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Reading Playing in the Dark: Whiteness and the Literary Imagination, Toni Morrison thoughtfully explores the importance of African Americans in the American literary imagination. Morrison shares her concerns with American language and the American literary imagination being both characteristically white, and questions the impact of this whiteness upon American writers.
In chapter 1, entitled Black Matters, Morrison centers on Willa Cather’s virtually ignored novel, ‘Saphira and the Slave Girl’, claiming that the books critical point and power originates from the way that Cather describes a white mistress who exercises control over her black slave girl’s body and ultimately defines herself against and within the ‘Africanist’ presence around her. Saphira convinces herself that her husband is having an affair with Nancy, daughter of one of her slaves, and attempted to kill her, however, Saphira failed, then later on decided to send off her nephew to rape and eradicate Nancy.
Neither of Saphira’s plans worked primarily because Rachel, Saphira’s daughter, took Nancy under her wing and managed Nancy’s escape from her horrible master. In this chapter, Morrison goes on to parallel the metaphor of the white slave mistress who uses the black female body with Cather herself as a white author who exploits the vehicle of blackness in her fiction to define her beliefs of whiteness and femininity. Morrison’s second section, Romancing the Shadow, deals principally with Edgar Allen Poe and the logic between American Romantic sentiments of egalitarian liberty and black slavery, in which a large number of racial portrayals were played out.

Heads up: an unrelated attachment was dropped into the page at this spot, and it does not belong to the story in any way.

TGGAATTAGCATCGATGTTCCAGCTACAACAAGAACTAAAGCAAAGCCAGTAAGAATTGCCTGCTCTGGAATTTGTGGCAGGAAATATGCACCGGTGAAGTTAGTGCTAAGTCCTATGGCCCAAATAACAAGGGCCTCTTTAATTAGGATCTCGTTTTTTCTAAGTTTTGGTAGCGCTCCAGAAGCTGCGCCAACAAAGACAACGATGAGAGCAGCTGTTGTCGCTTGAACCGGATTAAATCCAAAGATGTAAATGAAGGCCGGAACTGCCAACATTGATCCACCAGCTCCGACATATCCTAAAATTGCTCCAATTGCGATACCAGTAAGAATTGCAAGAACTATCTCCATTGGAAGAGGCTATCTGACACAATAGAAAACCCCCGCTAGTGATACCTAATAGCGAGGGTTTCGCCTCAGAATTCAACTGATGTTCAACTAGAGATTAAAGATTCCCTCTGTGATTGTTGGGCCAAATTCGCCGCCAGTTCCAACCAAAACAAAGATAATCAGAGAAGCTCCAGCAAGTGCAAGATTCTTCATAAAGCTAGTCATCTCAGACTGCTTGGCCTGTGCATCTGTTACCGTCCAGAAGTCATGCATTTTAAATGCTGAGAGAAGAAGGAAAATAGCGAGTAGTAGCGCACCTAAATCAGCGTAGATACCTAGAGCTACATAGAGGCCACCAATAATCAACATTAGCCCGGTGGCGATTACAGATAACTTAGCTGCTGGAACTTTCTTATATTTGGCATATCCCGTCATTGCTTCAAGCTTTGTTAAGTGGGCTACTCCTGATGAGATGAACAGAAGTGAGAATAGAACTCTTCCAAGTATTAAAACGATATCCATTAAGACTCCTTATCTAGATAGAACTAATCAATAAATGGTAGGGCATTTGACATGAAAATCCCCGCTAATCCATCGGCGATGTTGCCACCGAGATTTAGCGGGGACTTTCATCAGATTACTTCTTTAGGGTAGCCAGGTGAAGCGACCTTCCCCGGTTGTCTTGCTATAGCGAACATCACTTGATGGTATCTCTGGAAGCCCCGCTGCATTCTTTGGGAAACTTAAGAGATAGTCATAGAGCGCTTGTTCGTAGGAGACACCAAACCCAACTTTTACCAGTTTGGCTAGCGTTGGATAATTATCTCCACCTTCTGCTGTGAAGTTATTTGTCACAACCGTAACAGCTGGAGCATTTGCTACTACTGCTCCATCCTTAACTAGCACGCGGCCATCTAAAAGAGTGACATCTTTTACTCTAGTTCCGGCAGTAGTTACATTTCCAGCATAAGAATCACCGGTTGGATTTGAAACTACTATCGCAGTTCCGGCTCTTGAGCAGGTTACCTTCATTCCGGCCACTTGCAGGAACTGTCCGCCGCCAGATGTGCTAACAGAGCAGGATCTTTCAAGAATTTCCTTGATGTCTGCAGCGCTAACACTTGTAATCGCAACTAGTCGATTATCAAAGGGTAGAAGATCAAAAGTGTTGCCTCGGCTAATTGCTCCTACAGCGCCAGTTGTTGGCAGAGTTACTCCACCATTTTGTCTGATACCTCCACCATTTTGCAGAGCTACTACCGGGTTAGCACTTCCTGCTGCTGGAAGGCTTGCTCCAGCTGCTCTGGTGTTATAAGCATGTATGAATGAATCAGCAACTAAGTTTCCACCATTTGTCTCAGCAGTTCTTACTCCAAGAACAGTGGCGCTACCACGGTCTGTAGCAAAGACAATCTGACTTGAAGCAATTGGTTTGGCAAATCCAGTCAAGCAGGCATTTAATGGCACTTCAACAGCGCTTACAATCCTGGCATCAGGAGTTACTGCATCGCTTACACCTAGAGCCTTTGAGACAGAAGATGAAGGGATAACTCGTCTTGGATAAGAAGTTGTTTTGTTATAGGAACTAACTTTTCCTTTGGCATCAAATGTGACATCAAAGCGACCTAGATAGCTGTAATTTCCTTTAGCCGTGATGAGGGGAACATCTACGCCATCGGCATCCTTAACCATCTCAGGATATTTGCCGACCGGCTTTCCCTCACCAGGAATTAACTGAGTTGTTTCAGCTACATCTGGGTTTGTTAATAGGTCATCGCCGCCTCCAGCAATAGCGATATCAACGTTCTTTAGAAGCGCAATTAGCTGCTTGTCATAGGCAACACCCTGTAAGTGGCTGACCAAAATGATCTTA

Morrison contends here that as nineteenth-century Americans battled with inquiries of human freedom, the social hierarchy, and individual will, the black body became the focus for meditation on these issues of human freedom, its lure and elusiveness. She considers Romance as a sphere in which exists a head-on experience with real, pressing historical forces and the logical inconsistencies inherent in them as they came to be experienced by writers. Thus, enabling Morrison to investigate a greater reality-based reading of these writings and their racial perspectives with a specific end goal to look at the non-white, African, “fabricated” presence and its function in American literature.
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